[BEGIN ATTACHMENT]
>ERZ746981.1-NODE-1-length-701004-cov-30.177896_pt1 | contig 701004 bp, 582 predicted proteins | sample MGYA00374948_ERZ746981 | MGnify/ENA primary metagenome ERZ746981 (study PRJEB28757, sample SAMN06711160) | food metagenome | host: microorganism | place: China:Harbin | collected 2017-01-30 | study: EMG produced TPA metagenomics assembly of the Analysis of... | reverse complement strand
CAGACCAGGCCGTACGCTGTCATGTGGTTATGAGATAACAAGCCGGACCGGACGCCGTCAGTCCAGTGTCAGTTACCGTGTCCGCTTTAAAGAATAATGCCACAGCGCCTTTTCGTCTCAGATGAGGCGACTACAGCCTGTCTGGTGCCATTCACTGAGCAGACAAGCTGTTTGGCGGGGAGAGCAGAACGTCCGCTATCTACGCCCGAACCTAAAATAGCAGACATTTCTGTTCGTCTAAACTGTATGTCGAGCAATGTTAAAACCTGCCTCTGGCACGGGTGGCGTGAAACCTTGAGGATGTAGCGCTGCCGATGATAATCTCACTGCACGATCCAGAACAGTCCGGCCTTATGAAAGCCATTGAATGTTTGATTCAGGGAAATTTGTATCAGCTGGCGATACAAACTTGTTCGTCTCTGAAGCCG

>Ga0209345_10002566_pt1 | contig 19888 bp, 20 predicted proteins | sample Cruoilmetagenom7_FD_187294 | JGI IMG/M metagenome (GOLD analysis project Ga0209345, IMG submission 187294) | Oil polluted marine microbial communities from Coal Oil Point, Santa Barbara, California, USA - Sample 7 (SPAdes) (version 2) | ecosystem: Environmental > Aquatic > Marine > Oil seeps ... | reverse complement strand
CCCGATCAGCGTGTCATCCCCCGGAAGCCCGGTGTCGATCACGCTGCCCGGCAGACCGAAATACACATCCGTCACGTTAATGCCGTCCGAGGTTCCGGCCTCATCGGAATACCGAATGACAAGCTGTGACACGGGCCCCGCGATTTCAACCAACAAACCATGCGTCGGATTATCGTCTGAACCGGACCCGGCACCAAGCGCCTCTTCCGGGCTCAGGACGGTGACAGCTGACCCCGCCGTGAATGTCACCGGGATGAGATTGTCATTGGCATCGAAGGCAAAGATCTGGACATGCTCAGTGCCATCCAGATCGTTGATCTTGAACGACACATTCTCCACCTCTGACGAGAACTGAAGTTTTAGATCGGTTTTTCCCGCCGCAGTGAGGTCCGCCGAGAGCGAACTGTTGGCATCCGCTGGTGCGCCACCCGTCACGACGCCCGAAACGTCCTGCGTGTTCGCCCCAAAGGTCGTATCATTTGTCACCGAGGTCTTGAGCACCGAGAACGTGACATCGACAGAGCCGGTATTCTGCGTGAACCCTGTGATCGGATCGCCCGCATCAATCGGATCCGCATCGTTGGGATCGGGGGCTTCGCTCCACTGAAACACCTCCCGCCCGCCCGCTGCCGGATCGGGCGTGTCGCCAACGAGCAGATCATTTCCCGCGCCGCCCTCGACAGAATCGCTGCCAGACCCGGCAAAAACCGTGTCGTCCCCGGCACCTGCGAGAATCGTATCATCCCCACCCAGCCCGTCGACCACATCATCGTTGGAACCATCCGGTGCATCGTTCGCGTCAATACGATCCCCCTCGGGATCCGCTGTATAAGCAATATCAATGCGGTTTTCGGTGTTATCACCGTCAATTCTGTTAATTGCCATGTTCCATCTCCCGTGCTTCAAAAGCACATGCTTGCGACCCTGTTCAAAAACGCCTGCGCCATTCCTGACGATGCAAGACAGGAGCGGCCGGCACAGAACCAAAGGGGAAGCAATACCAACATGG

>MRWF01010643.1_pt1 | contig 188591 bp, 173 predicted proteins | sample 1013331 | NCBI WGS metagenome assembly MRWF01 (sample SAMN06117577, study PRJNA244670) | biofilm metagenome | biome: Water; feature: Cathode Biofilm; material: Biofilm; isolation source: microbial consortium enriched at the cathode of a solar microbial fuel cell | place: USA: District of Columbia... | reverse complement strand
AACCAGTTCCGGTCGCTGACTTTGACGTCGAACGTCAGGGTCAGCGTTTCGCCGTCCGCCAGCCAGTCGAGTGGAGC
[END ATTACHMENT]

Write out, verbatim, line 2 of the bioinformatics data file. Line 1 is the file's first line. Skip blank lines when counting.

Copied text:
CAGACCAGGCCGTACGCTGTCATGTGGTTATGAGATAACAAGCCGGACCGGACGCCGTCAGTCCAGTGTCAGTTACCGTGTCCGCTTTAAAGAATAATGCCACAGCGCCTTTTCGTCTCAGATGAGGCGACTACAGCCTGTCTGGTGCCATTCACTGAGCAGACAAGCTGTTTGGCGGGGAGAGCAGAACGTCCGCTATCTACGCCCGAACCTAAAATAGCAGACATTTCTGTTCGTCTAAACTGTATGTCGAGCAATGTTAAAACCTGCCTCTGGCACGGGTGGCGTGAAACCTTGAGGATGTAGCGCTGCCGATGATAATCTCACTGCACGATCCAGAACAGTCCGGCCTTATGAAAGCCATTGAATGTTTGATTCAGGGAAATTTGTATCAGCTGGCGATACAAACTTGTTCGTCTCTGAAGCCG